News Video | Policy | GPs | Hospitals | Medical | Mental Health | Welfare | Search


Solution to New Zealand traffic congestion

Road tolls a solution to New Zealand traffic congestion

New Zealand should introduce road tolls to help fund efficient public transport, walkways, cycleways and safe routes to school for children, according to the Public Health Association.

In a submission to today's hearing of the Transport Select Committee on the Land Transport Management and Road Traffic Reduction Bills, the PHA says transport systems have major impacts on health and it is time to shift the focus to more efficient and safer transport options.

Director Gay Keating says studies in Singapore, Norway and London show road tolls have reduced traffic levels and made inner cities more attractive for walking and cycling. In London part of the congestion charge is used to fund safe routes to schools, as well as improving bus stops and road safety, she says.

"We believe the New Zealand Government should build into the legislation a requirement that some toll money should be devoted to local programmes to build and maintain walkways and cycleways, safe routes to school for children and toward public transport."

A move back to children walking to school, through initiatives such as the successful "virtual school bus" would help reduce car crashes and child obesity, as well as reducing air pollution, stress and noise, according to Dr Keating.

"Weight control and regular physical activity will lead to substantial decreases in cardiovascular disease, type 2 diabetes and other chronic diseases."

Dr Keating says the PHA supports regional councils having transport plans as a way of tailoring solutions to local transport needs. She says there is a particular need for regional councils to invest more heavily in public transport, walkways and cycleways.

The PHA says efficient public transport systems would reduce road injuries and deaths, as well as reducing noise pollution and the production of greenhouse gases. It says low-income communities have greater need for good access to public transport and it is important those with greater access to private transport do not capture transport policy.

© Scoop Media

Culture Headlines | Health Headlines | Education Headlines


Electronica: Restoring The World’s First Recorded Computer Music

University of Canterbury Distinguished Professor Jack Copeland and UC alumni and composer Jason Long have restored the earliest known recording of computer-generated music, created more than 65 years ago using programming techniques devised by Alan Turing. More>>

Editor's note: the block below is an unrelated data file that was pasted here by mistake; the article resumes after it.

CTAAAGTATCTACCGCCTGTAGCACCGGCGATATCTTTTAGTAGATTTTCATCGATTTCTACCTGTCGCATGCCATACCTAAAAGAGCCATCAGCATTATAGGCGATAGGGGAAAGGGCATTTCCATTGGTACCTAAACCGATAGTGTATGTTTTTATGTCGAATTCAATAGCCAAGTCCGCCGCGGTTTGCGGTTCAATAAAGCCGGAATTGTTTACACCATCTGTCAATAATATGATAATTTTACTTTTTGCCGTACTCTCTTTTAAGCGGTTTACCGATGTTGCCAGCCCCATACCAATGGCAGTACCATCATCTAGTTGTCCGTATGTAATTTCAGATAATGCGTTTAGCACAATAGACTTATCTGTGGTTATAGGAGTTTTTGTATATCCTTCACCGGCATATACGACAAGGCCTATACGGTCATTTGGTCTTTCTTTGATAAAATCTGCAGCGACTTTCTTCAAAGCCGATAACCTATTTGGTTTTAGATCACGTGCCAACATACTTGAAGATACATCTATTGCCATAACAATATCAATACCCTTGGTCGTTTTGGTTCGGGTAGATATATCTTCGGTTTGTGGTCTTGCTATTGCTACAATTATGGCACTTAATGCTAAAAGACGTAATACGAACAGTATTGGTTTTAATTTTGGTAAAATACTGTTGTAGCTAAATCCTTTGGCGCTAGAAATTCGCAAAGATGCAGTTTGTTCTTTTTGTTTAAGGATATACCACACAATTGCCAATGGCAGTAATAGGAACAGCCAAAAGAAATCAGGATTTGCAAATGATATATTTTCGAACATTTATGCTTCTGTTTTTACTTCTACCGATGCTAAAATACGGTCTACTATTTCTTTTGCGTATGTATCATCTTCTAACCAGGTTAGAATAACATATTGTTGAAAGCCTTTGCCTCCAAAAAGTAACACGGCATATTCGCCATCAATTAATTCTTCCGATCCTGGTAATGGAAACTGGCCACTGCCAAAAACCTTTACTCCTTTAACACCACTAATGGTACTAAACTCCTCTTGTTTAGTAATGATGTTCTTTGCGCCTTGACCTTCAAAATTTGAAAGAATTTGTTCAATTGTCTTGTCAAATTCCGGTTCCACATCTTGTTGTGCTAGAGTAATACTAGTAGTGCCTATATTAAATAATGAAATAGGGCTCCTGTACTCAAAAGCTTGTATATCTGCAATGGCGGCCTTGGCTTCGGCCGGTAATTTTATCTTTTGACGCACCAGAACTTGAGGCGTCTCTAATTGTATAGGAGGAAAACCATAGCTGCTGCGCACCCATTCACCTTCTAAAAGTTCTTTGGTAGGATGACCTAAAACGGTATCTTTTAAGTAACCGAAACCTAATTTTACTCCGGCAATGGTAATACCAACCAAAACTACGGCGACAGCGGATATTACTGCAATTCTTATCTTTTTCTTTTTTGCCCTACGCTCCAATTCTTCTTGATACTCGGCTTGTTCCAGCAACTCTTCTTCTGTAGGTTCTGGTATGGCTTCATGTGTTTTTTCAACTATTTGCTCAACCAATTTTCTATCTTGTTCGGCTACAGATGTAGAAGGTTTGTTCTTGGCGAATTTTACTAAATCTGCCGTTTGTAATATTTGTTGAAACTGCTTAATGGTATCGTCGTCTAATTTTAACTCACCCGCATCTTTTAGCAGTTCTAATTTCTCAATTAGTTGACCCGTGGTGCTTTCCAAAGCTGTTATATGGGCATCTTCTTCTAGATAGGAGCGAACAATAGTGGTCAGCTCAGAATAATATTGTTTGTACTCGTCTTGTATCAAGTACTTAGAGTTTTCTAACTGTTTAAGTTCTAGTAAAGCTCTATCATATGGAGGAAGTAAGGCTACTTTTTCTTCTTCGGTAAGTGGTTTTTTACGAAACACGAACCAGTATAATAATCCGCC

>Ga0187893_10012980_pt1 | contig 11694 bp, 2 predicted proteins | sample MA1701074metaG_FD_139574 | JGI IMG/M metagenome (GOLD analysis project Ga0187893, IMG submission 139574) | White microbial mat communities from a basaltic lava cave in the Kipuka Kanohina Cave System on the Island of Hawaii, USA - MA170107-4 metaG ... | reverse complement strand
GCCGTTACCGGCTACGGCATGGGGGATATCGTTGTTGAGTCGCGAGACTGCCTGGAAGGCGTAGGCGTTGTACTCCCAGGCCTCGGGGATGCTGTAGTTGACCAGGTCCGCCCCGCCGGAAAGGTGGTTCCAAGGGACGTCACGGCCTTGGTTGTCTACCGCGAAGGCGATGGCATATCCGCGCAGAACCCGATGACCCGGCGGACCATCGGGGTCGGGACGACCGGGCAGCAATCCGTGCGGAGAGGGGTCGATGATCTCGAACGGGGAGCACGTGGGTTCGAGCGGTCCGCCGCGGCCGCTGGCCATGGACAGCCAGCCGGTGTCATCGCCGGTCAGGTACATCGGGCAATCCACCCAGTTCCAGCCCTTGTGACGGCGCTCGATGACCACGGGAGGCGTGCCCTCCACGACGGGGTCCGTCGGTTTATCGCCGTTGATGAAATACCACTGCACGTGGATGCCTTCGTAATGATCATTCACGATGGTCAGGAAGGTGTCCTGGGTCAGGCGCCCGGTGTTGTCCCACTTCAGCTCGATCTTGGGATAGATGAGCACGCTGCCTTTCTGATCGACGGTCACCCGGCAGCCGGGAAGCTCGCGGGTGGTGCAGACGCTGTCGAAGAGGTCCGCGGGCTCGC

Scoop Review Of Books: Almost Getting Away With Murder

The Black Widow by Lee-Anne Cartier: Lee-Anne Cartier is the sister of the Christchurch man found to have been murdered by his wife, Helen Milner, after an initial assumption by police that his death, in 2009, was suicide. More>>

Howard Davis: Triple Echo - The Malevich/Reinhardt/Hotere Nexus

Howard Davis: The current juxtaposition of works by Ralph Hotere and Ad Reinhardt at Te Papa perfectly exemplifies Jean Michel Massing's preoccupation with the transmigration of imagery in a remarkable triple echo effect... More>>

Scoop Review Of Books: Nō Tāu Manawa

Vaughan Rapatahana responds to Fale Aitu | Spirit House by Tusiata Avi: "fa’afetai Tusiata, fa’afetai, / you’ve swerved & served us a masterclass corpus / through graft / of tears & fears..." More>>

9 Golds - 21 Medals: NZ Team Celebrates As Rio 2016 Paralympic Games Close

The entire New Zealand Paralympic Team, led by kiwi sprinter and double gold medallist Liam Malone as flag bearer, are on the bus to the Maracanã Stadium in Rio de Janeiro for the Closing Ceremony of the Rio 2016 Paralympic Games. There, they will celebrate the fantastic successes of the past 10 days. More>>


New Zealand Improv Festival: The Festival Of Moments To Return To The Capital

The eighth incarnation of the New Zealand Improv Festival comes to BATS Theatre this 4-8 October , with a stellar line-up of spontaneous theatre and instant comedy performed and directed by top improvisors from around New Zealand and the world. More>>


Get More From Scoop



Search Scoop  
Powered by Vodafone
NZ independent news